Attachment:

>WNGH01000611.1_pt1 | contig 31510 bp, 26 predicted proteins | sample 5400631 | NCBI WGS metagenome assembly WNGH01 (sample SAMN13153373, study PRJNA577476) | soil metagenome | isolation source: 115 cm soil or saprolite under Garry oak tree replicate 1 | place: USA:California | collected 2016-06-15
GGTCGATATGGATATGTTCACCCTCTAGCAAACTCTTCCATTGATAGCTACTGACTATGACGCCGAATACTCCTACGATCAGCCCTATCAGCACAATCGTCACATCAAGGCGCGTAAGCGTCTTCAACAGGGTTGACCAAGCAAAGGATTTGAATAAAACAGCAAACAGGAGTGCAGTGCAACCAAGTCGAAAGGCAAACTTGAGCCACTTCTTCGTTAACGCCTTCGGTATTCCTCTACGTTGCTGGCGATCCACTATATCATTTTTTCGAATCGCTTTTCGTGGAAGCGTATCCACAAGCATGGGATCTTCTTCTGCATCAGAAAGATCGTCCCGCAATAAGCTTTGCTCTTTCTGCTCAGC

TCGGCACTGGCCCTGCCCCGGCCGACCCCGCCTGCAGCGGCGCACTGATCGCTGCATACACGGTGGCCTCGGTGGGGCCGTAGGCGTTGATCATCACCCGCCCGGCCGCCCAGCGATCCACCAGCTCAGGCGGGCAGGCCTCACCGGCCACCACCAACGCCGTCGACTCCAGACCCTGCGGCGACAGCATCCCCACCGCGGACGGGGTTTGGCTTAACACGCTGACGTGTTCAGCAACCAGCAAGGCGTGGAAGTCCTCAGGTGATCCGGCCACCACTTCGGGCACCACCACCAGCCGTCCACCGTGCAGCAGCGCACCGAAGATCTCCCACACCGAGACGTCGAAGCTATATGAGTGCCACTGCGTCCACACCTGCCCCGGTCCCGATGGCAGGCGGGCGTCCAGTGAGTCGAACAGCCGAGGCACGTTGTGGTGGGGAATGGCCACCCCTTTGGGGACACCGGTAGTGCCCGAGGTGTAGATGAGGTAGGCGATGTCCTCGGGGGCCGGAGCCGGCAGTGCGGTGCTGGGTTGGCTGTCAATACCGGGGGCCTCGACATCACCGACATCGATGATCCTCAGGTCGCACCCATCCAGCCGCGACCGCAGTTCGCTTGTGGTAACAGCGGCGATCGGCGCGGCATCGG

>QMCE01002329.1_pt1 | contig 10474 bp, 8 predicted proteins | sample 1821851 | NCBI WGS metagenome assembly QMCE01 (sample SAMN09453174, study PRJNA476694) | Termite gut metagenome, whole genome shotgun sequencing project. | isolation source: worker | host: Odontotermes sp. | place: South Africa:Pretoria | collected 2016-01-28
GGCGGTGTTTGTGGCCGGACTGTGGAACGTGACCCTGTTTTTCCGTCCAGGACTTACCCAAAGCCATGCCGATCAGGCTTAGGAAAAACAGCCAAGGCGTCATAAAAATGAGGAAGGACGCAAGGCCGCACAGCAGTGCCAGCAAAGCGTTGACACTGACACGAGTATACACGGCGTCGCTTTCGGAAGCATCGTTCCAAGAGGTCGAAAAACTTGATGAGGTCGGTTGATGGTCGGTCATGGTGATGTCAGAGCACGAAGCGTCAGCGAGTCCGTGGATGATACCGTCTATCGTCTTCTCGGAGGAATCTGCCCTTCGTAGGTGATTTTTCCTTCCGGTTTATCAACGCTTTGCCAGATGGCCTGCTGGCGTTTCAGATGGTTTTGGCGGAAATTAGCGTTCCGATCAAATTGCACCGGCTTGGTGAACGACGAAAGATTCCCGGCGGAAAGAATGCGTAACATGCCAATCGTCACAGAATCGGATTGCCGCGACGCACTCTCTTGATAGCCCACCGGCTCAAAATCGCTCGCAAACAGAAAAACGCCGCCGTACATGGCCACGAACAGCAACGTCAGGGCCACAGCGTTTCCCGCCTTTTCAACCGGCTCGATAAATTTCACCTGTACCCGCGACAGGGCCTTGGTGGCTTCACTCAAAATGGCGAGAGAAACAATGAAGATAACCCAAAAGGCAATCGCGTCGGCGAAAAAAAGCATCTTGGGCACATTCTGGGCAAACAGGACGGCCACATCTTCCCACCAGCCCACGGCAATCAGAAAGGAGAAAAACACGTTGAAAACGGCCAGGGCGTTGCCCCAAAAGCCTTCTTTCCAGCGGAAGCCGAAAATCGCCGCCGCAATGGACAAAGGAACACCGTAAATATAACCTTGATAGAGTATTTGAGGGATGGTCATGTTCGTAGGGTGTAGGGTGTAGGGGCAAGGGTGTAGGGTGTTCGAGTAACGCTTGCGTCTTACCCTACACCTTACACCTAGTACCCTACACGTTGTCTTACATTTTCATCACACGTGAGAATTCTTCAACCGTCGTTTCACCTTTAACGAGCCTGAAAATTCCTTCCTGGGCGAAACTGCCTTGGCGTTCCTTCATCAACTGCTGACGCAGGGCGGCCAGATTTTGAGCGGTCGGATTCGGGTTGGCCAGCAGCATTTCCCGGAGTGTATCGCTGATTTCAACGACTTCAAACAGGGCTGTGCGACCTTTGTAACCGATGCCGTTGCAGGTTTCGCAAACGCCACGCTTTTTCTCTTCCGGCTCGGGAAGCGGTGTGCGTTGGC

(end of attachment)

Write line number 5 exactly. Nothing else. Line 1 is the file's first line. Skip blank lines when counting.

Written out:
GGCGGTGTTTGTGGCCGGACTGTGGAACGTGACCCTGTTTTTCCGTCCAGGACTTACCCAAAGCCATGCCGATCAGGCTTAGGAAAAACAGCCAAGGCGTCATAAAAATGAGGAAGGACGCAAGGCCGCACAGCAGTGCCAGCAAAGCGTTGACACTGACACGAGTATACACGGCGTCGCTTTCGGAAGCATCGTTCCAAGAGGTCGAAAAACTTGATGAGGTCGGTTGATGGTCGGTCATGGTGATGTCAGAGCACGAAGCGTCAGCGAGTCCGTGGATGATACCGTCTATCGTCTTCTCGGAGGAATCTGCCCTTCGTAGGTGATTTTTCCTTCCGGTTTATCAACGCTTTGCCAGATGGCCTGCTGGCGTTTCAGATGGTTTTGGCGGAAATTAGCGTTCCGATCAAATTGCACCGGCTTGGTGAACGACGAAAGATTCCCGGCGGAAAGAATGCGTAACATGCCAATCGTCACAGAATCGGATTGCCGCGACGCACTCTCTTGATAGCCCACCGGCTCAAAATCGCTCGCAAACAGAAAAACGCCGCCGTACATGGCCACGAACAGCAACGTCAGGGCCACAGCGTTTCCCGCCTTTTCAACCGGCTCGATAAATTTCACCTGTACCCGCGACAGGGCCTTGGTGGCTTCACTCAAAATGGCGAGAGAAACAATGAAGATAACCCAAAAGGCAATCGCGTCGGCGAAAAAAAGCATCTTGGGCACATTCTGGGCAAACAGGACGGCCACATCTTCCCACCAGCCCACGGCAATCAGAAAGGAGAAAAACACGTTGAAAACGGCCAGGGCGTTGCCCCAAAAGCCTTCTTTCCAGCGGAAGCCGAAAATCGCCGCCGCAATGGACAAAGGAACACCGTAAATATAACCTTGATAGAGTATTTGAGGGATGGTCATGTTCGTAGGGTGTAGGGTGTAGGGGCAAGGGTGTAGGGTGTTCGAGTAACGCTTGCGTCTTACCCTACACCTTACACCTAGTACCCTACACGTTGTCTTACATTTTCATCACACGTGAGAATTCTTCAACCGTCGTTTCACCTTTAACGAGCCTGAAAATTCCTTCCTGGGCGAAACTGCCTTGGCGTTCCTTCATCAACTGCTGACGCAGGGCGGCCAGATTTTGAGCGGTCGGATTCGGGTTGGCCAGCAGCATTTCCCGGAGTGTATCGCTGATTTCAACGACTTCAAACAGGGCTGTGCGACCTTTGTAACCGATGCCGTTGCAGGTTTCGCAAACGCCACGCTTTTTCTCTTCCGGCTCGGGAAGCGGTGTGCGTTGGC